Report commissioned by travel technology company Amadeus and administered by global research firm Northstar Research Partners defines the four new traveler profiles – Traveler Tribes – that will emerge in the next decade.
As an estimated 474 million tourists traveled internationally between January and July 2022 compared to 175 million in 2021, international tourism continues to bounce back.
But how will we travel in 2033? A global research study – Traveler Tribes 2033 – the third in a series that launched in 2007, identifies four Traveler Tribes that will develop in the next 10 years. It does so by examining the future forces of change transforming travel, alongside emerging traveler traits, behaviors and preferences, to understand exactly what it is that travelers will want a decade from now.
It suggests many travelers will be open to new and emerging technologies and will want to travel in more sustainable ways. But with some travelers concerned about the proliferation of technology and the increasing need for cyber-security and data privacy, the industry must work together to ensure all travelers benefit from technological advances.
Moving beyond the limitations of traditional segmentation, this psychographic approach identifies four key Traveler Tribes likely to be dominant in 2033:
- Excited Experientialists – this group has a ‘try it and see’ approach to life and travel. 44% are without children and have a mid- to high-income job with flexible working options, which enables them to readily explore the world. They have a you only live once (YOLO) approach. They are more likely than other travelers to act on instinct, making them 2033s ‘anti-planners’, favoring less predictable and more exciting accommodation experiences. They are also open to technology that helps them ‘speed up’ certain aspects of their journey, with many expecting to use artificial intelligence (AI) in the airport environment.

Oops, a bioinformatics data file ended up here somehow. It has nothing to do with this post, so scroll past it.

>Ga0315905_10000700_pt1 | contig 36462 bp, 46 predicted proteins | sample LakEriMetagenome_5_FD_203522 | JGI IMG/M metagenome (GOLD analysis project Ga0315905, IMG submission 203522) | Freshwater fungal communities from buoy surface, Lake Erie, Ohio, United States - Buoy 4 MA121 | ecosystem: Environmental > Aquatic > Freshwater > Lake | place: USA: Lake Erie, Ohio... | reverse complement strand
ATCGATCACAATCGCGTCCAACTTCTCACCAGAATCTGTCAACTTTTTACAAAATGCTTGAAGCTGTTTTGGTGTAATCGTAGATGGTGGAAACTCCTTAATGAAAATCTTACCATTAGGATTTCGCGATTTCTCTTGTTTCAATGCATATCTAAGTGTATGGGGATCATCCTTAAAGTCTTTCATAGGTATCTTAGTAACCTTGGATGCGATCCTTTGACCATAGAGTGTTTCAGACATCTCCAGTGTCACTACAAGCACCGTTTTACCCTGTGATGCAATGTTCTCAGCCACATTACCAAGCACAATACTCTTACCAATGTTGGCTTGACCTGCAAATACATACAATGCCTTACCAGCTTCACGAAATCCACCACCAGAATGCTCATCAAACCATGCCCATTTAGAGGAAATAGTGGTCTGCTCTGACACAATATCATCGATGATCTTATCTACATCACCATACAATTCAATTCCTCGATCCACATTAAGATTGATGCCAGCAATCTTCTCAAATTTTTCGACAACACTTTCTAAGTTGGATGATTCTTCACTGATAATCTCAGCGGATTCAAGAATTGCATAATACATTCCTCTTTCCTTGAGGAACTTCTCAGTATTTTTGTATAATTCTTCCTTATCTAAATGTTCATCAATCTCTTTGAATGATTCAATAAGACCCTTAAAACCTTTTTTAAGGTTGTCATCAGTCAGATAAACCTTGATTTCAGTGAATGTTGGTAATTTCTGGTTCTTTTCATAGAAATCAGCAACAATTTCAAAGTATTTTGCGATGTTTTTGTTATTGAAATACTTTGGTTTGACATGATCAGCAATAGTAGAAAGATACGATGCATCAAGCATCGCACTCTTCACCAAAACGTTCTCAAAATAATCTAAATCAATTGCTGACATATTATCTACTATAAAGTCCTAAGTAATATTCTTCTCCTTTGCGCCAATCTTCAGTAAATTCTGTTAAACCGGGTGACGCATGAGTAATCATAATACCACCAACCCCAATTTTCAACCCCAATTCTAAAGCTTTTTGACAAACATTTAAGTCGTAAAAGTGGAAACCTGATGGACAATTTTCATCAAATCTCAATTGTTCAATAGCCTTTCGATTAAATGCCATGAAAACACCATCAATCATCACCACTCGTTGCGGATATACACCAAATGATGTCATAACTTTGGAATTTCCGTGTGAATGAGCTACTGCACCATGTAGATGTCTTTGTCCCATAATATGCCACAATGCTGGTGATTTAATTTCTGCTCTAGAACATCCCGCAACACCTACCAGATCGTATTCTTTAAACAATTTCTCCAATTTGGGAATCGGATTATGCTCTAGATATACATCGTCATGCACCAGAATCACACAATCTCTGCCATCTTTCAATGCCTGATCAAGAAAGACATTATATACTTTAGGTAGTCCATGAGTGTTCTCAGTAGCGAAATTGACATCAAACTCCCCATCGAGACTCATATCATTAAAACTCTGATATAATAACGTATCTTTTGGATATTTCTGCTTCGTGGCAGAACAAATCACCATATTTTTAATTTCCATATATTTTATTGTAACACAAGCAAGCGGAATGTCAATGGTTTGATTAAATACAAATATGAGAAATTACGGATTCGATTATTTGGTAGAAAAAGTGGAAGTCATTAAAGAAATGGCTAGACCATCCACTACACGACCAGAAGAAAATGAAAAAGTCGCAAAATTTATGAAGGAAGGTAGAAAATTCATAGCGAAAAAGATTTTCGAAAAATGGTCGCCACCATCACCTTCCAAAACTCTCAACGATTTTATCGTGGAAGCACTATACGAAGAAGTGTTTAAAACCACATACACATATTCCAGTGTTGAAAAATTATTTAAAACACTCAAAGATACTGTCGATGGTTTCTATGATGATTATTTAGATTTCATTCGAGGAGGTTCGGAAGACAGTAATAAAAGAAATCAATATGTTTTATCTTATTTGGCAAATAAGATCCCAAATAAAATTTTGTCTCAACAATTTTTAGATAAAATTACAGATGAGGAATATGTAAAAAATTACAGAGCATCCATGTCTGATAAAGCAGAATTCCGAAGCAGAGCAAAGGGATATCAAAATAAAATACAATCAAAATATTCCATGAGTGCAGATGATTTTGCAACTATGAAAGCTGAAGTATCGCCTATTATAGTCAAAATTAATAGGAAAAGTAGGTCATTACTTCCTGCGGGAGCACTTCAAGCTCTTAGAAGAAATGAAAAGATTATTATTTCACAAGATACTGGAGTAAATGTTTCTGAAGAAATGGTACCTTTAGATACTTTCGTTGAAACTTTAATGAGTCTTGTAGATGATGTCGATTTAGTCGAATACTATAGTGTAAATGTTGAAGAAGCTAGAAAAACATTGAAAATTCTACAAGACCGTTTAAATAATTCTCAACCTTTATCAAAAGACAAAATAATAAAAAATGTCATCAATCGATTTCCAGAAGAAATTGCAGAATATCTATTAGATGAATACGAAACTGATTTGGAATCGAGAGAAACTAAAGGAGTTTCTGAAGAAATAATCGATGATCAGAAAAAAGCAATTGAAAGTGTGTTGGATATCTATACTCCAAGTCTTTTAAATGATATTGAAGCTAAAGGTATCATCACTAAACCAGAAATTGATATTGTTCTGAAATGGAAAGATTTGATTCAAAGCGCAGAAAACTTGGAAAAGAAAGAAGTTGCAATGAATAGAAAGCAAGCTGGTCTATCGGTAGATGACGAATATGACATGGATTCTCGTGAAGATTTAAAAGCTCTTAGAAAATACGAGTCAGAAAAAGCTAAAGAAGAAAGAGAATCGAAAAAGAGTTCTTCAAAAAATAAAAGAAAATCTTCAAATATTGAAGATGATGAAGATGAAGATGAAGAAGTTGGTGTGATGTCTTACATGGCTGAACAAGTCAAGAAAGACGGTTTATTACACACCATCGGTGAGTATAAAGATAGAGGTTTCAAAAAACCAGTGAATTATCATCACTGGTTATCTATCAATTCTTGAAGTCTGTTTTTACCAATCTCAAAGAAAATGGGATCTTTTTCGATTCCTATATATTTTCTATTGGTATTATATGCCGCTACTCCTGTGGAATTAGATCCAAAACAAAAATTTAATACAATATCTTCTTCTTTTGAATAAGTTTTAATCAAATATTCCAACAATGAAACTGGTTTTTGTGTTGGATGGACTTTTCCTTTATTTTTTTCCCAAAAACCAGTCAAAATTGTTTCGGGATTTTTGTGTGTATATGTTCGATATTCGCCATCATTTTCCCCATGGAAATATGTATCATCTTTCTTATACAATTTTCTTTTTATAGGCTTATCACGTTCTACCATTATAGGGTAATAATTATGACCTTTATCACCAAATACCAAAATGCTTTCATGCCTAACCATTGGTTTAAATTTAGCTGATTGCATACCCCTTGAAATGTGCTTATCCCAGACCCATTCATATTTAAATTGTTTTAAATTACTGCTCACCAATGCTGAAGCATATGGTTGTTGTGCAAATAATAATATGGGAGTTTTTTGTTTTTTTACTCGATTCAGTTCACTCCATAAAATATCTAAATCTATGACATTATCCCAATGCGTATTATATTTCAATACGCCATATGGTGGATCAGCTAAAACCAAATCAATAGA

- Memory Makers – this group takes a more simplified approach to travel: to make memories and visit places. 44% are aged 42 and over and are habitual in their travel behaviors. The future can be a daunting prospect for them. They put people first and place less value on technology and sustainability, reassured by existing methods. However, despite their skepticism about technology, they are excited about virtual reality (VR) and augmented reality (AR) preview tours with the majority expected to use VR tours before purchasing a trip.
- Travel Tech-fluencers – this group includes today’s young business travelers with a forward-looking perspective on life. 48% of the group are under the age of 32 and their perspective is symbolized by how much technology they own. However, there is a discord when it comes to what excites and concerns them around the future of technology and travel. While many want to travel sustainably, it seems they are more conscious about sustainability options around their method of travel, rather than where they’ll be staying.